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Here’s How Much Food Prices Climbed in March

Here’s How Much Food Prices Climbed in March

Food prices have been on the rise for the past 15 consecutive months and they are unlikely to fall any time soon.

Food prices climbed one percent in March, the same amount as February, according to the most recent consumer price index (CPI) report. While one percent may seem insignificant, this is the fifteenth consecutive month food prices have risen.

In the month of March, the food at home index went up by 1.5 percent, reflecting increases for all six major grocery store food group indexes. For example, the index for cereals and bakery products as well as the index for fruits and vegetables rose 1.5 percent over March. Meanwhile, the index for meats, poultry, fish and eggs increased one percent in March. Other food at home showed the largest increase for the month at two percent.

Over the past year, the food at home index has increased 10 percent, representing the index’s greatest 12-month increase since March 1981. All six of the major grocery store food group indexes rose over this period, with increases ranging from seven percent (dairy and related products) to 13.7 percent (meats, poultry, fish and eggs).


Related: Here’s How Much Plant-Based Food Sales Have Grown Since 2018


Aside from grocery prices, the food away from home index went up 0.3 percent in March. The index for full-service meals rose 0.7 percent , while the index for limited-service meals declined 0.2 percent over the month of March, representing the first decrease for limited-service meals since October 2018.

The food away from home index has increased 6.9 percent over the past year, the category’s largest 12-month increase since December 1981. The index for full-service meals rose eight percent during this period, while the index for limited-service meals increased 7.2 percent.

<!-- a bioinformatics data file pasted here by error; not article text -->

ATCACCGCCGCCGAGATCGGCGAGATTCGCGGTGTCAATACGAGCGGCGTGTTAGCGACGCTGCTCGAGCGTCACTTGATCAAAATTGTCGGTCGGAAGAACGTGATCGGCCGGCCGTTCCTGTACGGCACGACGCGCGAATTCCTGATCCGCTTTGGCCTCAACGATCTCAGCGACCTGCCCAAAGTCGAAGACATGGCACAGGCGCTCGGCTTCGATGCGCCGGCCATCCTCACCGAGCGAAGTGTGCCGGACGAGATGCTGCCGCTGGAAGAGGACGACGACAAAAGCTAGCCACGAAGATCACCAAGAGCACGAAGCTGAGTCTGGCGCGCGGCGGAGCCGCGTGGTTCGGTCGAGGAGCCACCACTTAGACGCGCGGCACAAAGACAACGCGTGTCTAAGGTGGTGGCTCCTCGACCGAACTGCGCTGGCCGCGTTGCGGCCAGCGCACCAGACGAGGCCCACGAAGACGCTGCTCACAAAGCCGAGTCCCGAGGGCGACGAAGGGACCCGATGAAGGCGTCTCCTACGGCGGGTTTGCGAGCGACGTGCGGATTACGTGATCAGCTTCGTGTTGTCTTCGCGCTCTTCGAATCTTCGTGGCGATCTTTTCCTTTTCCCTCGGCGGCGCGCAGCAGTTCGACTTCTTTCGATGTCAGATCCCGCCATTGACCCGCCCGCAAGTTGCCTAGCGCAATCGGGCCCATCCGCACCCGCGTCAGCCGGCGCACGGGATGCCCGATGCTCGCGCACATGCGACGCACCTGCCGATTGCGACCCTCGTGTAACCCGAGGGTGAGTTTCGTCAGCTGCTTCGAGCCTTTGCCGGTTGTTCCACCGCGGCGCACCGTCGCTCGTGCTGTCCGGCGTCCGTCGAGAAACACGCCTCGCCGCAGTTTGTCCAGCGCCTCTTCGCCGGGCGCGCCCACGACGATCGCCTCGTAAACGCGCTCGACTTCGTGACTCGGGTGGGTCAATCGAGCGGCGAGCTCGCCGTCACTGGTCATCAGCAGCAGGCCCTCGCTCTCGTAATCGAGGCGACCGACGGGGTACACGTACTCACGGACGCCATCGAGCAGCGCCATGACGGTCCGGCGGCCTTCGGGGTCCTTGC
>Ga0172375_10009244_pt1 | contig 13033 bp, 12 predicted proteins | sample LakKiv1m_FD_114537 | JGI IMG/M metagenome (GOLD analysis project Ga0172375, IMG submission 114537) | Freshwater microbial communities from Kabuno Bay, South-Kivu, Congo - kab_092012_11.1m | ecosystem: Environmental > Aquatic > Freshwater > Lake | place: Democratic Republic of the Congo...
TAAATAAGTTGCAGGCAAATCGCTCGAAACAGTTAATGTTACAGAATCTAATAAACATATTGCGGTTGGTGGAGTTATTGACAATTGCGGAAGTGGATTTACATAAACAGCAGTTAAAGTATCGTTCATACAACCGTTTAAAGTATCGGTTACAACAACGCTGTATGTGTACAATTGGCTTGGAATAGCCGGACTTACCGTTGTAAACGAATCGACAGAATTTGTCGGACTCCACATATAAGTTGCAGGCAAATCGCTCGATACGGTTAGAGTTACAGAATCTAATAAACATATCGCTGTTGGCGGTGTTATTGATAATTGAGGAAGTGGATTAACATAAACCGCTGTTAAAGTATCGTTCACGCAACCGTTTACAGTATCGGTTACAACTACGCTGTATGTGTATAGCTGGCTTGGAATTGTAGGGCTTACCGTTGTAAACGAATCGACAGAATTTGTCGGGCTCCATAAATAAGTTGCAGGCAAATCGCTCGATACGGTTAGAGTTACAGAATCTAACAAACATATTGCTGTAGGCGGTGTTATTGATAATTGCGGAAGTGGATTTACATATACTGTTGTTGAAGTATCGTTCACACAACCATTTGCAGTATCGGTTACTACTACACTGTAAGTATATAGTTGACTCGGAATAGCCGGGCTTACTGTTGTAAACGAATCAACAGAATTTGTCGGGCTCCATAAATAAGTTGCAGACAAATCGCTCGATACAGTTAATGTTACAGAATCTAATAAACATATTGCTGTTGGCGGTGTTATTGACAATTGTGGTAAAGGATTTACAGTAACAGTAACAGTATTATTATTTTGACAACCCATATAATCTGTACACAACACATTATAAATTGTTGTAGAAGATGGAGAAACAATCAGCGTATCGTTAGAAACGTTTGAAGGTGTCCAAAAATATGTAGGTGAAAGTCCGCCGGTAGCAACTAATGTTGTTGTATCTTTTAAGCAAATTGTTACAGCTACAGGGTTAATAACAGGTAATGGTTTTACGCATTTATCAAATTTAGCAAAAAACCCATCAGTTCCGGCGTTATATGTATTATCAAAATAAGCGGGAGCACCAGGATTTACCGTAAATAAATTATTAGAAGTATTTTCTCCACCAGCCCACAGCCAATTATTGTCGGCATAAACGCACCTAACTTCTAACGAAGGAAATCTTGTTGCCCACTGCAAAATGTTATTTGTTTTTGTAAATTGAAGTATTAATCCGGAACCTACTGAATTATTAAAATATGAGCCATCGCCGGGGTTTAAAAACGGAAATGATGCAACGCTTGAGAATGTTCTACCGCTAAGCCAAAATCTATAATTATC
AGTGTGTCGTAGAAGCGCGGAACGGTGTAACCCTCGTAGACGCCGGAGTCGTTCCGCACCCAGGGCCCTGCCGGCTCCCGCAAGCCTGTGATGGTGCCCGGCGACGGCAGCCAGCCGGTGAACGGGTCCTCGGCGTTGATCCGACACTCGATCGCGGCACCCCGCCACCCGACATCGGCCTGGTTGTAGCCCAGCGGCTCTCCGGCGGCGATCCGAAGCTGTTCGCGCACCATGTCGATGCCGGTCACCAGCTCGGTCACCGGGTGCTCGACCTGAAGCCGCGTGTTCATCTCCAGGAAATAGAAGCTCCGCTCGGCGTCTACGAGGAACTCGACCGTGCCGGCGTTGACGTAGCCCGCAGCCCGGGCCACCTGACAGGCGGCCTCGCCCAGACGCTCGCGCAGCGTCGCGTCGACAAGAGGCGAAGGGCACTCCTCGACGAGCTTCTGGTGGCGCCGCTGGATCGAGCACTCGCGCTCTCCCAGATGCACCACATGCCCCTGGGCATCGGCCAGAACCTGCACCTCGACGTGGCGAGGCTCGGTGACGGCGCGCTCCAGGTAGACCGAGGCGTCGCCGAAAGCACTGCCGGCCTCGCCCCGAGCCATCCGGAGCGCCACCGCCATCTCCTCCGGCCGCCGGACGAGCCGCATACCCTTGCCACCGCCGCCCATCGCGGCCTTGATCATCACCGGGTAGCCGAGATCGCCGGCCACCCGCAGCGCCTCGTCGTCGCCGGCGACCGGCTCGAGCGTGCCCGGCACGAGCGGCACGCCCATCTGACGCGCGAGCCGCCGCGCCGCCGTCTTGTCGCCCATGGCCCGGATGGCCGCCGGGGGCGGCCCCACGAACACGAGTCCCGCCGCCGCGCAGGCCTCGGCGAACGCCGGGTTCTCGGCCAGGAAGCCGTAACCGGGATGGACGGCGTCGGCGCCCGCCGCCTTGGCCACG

Unfortunately, food prices in both indexes are unlikely to fall any time soon. Per the newly updated March 2022 report on food prices from the US Department of Agriculture (USDA), all food prices are expected to increase in the coming months. 

The USDA report specified that grocery prices are slated to jump between three and four percent, while the food away from home index will increase between 5.5 and 6.5 percent for the remainder of 2022, adding to recent price increases that most consumers have already experienced.

For several reasons, certain foods will see larger price increases than others. Topping the list with the largest increase compared to 2021 is beef and veal. While that category is now slated to see a 3.4 percent bump in 2022, beef and veal prices have risen an alarming 16.2 percent since last year.

“Following large price increases in January and February, forecast ranges for fats and oils, fresh fruits, processed fruits and vegetables, sugars and sweets, cereals and bakery products, nonalcoholic beverages and other foods have been adjusted upward,” the report from the USDA stated.

While consumers are witnessing price increases across the board, food producers are also under pressure. The producer price index (PPI) report revealed that food costs climbed 2.4 percent from February, the largest increase since May 2021. The jump was driven by significant increases in prices for cooking oils, grains, pork and vegetables, suggesting the closely watched CPI will soon reflect such advances.